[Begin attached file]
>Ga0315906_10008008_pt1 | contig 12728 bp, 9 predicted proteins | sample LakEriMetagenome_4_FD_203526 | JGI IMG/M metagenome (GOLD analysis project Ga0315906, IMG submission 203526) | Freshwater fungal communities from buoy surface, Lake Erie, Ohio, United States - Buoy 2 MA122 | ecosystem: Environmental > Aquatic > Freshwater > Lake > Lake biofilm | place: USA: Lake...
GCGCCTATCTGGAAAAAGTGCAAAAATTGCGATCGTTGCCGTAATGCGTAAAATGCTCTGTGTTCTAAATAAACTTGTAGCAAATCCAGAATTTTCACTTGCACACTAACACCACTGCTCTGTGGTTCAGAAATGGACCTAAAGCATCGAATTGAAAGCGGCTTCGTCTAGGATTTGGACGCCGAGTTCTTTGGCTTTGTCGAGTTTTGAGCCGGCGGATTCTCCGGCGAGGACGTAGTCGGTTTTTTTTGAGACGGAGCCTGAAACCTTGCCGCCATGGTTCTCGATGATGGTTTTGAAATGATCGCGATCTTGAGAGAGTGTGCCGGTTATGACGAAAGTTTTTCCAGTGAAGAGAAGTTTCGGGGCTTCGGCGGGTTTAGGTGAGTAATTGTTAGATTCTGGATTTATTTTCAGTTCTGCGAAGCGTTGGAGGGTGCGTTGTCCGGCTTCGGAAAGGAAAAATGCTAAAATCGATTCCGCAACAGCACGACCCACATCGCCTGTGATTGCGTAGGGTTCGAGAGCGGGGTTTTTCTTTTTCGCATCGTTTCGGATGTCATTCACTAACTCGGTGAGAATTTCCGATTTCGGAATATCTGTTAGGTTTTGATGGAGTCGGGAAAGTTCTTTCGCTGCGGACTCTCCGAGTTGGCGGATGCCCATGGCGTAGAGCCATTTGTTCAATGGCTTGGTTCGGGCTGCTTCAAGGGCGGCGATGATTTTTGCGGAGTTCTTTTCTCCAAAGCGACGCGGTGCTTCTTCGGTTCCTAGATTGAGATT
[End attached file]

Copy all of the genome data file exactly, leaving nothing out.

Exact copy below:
>Ga0315906_10008008_pt1 | contig 12728 bp, 9 predicted proteins | sample LakEriMetagenome_4_FD_203526 | JGI IMG/M metagenome (GOLD analysis project Ga0315906, IMG submission 203526) | Freshwater fungal communities from buoy surface, Lake Erie, Ohio, United States - Buoy 2 MA122 | ecosystem: Environmental > Aquatic > Freshwater > Lake > Lake biofilm | place: USA: Lake...
GCGCCTATCTGGAAAAAGTGCAAAAATTGCGATCGTTGCCGTAATGCGTAAAATGCTCTGTGTTCTAAATAAACTTGTAGCAAATCCAGAATTTTCACTTGCACACTAACACCACTGCTCTGTGGTTCAGAAATGGACCTAAAGCATCGAATTGAAAGCGGCTTCGTCTAGGATTTGGACGCCGAGTTCTTTGGCTTTGTCGAGTTTTGAGCCGGCGGATTCTCCGGCGAGGACGTAGTCGGTTTTTTTTGAGACGGAGCCTGAAACCTTGCCGCCATGGTTCTCGATGATGGTTTTGAAATGATCGCGATCTTGAGAGAGTGTGCCGGTTATGACGAAAGTTTTTCCAGTGAAGAGAAGTTTCGGGGCTTCGGCGGGTTTAGGTGAGTAATTGTTAGATTCTGGATTTATTTTCAGTTCTGCGAAGCGTTGGAGGGTGCGTTGTCCGGCTTCGGAAAGGAAAAATGCTAAAATCGATTCCGCAACAGCACGACCCACATCGCCTGTGATTGCGTAGGGTTCGAGAGCGGGGTTTTTCTTTTTCGCATCGTTTCGGATGTCATTCACTAACTCGGTGAGAATTTCCGATTTCGGAATATCTGTTAGGTTTTGATGGAGTCGGGAAAGTTCTTTCGCTGCGGACTCTCCGAGTTGGCGGATGCCCATGGCGTAGAGCCATTTGTTCAATGGCTTGGTTCGGGCTGCTTCAAGGGCGGCGATGATTTTTGCGGAGTTCTTTTCTCCAAAGCGACGCGGTGCTTCTTCGGTTCCTAGATTGAGATT